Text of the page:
Mud Blossoms

You know, a funny thing about life is that you do get to points where you feel like you’ve seen it all. I mean, no, not Paris, but within your little realm, that you have seen or at least imagined every possible thing that might happen.

So, this morning, I was out walking the dog for the first time since this damn cold and I was lamenting not getting new shoes since mine are worn smooth and so they’re incredibly slick on the frost, when I realized that I could step on the mole hills and gain traction because they had a little give.

God bless the mole hills. They’re such a pain in the ass 3/4 of the year but I was happy to see them today.

But, please, examine this picture carefully and tell me if you have ever, ever seen anything like this. I was cutting across the AT&T yard when I noticed about a million of these. You may have to enlarge the photo by clicking on it to get a really good look, but they appeared to be very tiny, beautiful geysers of frozen mud.

My hypothesis is that the ground was already weak along the mole hills, and that the mole tunnels filled with water earlier in the week, and that last night it was cold enough that the water in the mole tunnels froze and since water expands when it freezes and the tops of the tunnels were weak, it allowed for this weird almost Play-dough protruding out of the ground.

But in all my years, I have never seen that before. It’s weird how you can be surprised just walking through the AT&T yard, you know?

Anyway, on my walk, I was thinking a lot about the Spiritualist movement and how it was a weird kind of element of the Progressive movement. The same white people who were abolitionists and suffragists in the 19th century were, in no small number, also Spiritualists. So, this morning, I was thinking about the weirdness of the Spiritualists towards the end of their heyday all getting Native American spirit guides (something that happened a lot in the 70s and 80s, our 70s and 80s, when mediumship had a resurgence).

I was thinking, on my walk, that, to really understand this, you have to be able to keep two different images before you. Yes, there’s an element of incredible racism–viewing the Other as a site of spiritual knowledge and guidance, but not even the real Other, just your imagining of him. And I think it’s important to keep that knowledge before us at all times. When you have run a people off and killed them and stolen their land, when you turn around to be all “But they are so wise and knowledgeable and we love them!” it is never going to not be deeply problematic.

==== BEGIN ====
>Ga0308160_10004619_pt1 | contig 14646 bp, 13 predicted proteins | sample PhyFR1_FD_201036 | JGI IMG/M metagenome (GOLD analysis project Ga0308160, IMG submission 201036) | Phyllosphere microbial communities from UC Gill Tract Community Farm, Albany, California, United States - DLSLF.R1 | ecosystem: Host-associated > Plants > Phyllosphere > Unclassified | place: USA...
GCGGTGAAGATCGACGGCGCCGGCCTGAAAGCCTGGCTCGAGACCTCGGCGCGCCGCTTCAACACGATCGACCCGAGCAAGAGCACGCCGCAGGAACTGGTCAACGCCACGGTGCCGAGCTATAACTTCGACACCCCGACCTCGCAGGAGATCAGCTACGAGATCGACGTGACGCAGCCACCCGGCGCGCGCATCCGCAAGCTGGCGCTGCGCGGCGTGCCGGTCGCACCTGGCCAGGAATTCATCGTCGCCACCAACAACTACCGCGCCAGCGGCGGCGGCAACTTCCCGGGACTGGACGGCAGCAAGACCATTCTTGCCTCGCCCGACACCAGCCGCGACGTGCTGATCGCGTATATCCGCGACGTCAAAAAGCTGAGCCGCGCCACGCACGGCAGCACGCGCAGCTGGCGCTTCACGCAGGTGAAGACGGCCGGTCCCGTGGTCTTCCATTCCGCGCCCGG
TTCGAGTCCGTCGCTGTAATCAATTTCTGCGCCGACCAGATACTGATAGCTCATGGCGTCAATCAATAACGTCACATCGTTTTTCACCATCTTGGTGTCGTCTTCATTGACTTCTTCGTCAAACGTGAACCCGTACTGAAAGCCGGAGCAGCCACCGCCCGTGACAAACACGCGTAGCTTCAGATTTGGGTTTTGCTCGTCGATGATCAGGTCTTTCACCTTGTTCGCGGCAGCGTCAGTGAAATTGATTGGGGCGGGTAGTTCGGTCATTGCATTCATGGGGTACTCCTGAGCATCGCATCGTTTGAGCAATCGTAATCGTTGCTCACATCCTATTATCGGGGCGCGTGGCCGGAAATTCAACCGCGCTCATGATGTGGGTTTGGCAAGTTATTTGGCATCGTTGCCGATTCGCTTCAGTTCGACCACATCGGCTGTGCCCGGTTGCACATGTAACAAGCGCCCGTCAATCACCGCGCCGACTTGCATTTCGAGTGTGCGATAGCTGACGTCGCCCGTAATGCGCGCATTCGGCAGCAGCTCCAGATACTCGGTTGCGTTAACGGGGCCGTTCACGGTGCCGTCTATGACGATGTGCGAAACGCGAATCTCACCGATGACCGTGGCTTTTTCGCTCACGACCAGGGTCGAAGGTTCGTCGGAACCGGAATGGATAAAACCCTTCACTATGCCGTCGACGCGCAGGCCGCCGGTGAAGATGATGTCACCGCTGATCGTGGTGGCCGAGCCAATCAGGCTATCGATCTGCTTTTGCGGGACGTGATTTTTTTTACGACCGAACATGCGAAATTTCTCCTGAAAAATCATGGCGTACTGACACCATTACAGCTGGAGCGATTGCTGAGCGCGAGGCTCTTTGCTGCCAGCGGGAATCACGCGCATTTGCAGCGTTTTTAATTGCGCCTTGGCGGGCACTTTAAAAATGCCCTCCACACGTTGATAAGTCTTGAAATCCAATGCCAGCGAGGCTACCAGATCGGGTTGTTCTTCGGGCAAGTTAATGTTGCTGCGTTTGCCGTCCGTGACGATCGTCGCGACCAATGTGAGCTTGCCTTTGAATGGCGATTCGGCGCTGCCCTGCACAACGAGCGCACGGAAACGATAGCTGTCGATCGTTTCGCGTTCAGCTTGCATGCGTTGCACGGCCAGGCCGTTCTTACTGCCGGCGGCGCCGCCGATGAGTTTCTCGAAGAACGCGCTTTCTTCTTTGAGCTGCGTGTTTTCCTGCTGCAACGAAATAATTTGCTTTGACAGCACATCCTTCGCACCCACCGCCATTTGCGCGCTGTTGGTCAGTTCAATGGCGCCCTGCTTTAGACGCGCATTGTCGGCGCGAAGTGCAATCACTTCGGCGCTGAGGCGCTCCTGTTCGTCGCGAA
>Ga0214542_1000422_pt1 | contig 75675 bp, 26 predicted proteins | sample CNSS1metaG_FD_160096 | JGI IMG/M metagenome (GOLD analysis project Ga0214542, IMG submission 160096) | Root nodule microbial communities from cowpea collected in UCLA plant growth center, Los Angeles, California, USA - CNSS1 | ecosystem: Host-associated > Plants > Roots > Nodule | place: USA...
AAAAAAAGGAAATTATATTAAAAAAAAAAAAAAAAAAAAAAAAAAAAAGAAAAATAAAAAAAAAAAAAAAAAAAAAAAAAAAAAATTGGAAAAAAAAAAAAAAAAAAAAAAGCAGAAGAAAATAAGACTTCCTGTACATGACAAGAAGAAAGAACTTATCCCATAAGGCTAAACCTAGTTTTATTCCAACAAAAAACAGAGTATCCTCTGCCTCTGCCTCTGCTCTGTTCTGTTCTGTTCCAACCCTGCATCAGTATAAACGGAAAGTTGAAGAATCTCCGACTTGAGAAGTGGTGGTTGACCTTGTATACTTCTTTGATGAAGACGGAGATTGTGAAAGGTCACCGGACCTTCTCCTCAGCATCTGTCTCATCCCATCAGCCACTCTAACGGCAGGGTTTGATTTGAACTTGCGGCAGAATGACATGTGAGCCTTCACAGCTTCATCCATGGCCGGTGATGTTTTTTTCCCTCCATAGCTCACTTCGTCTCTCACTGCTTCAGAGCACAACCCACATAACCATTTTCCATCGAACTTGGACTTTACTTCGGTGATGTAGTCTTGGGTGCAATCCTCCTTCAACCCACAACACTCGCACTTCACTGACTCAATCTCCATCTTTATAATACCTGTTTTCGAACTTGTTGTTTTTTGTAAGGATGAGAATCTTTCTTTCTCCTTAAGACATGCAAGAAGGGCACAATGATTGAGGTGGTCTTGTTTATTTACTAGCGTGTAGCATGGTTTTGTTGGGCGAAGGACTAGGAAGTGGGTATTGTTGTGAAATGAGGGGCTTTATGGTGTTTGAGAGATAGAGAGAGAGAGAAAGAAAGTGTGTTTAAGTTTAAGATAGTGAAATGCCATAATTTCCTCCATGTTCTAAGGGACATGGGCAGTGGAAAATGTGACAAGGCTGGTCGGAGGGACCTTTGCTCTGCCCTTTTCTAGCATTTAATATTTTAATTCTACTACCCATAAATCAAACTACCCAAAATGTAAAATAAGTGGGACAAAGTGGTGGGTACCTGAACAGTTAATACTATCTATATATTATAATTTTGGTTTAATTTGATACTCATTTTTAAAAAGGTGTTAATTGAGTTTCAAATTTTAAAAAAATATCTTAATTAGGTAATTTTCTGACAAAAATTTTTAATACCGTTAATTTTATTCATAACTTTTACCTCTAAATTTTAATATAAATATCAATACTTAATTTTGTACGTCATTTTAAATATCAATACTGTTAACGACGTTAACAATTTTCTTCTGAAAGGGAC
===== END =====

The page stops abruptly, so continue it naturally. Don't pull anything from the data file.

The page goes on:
But I’m also considering the other thing–which is that Spiritualism was widely popular along side of Manifest Destiny and Bloody Kansas and so on. And, in a way, it serves as a powerful counternarrative to “We can do what we want. God gave us white people this country.” Spiritualists were always hearing from the spirits of slaves and Native Americans and other crime victims often through the mouths of women. Hell, even the Foxes thought they were hearing from a murdered peddler at first. Even if we think that the Spiritualists were full of shit, they were full of shit in a way that served as a strong counter-critique to the prevailing narrative of what it meant to be an American.

It’s something.

Anyway, there’s no way I’m going to be able to thematically tie mud blossoms back into Spiritualism, but just consider this the internet equivalent of going on our walk with us. The post just peters out not because the thoughts are done, but because we’re back at the house.

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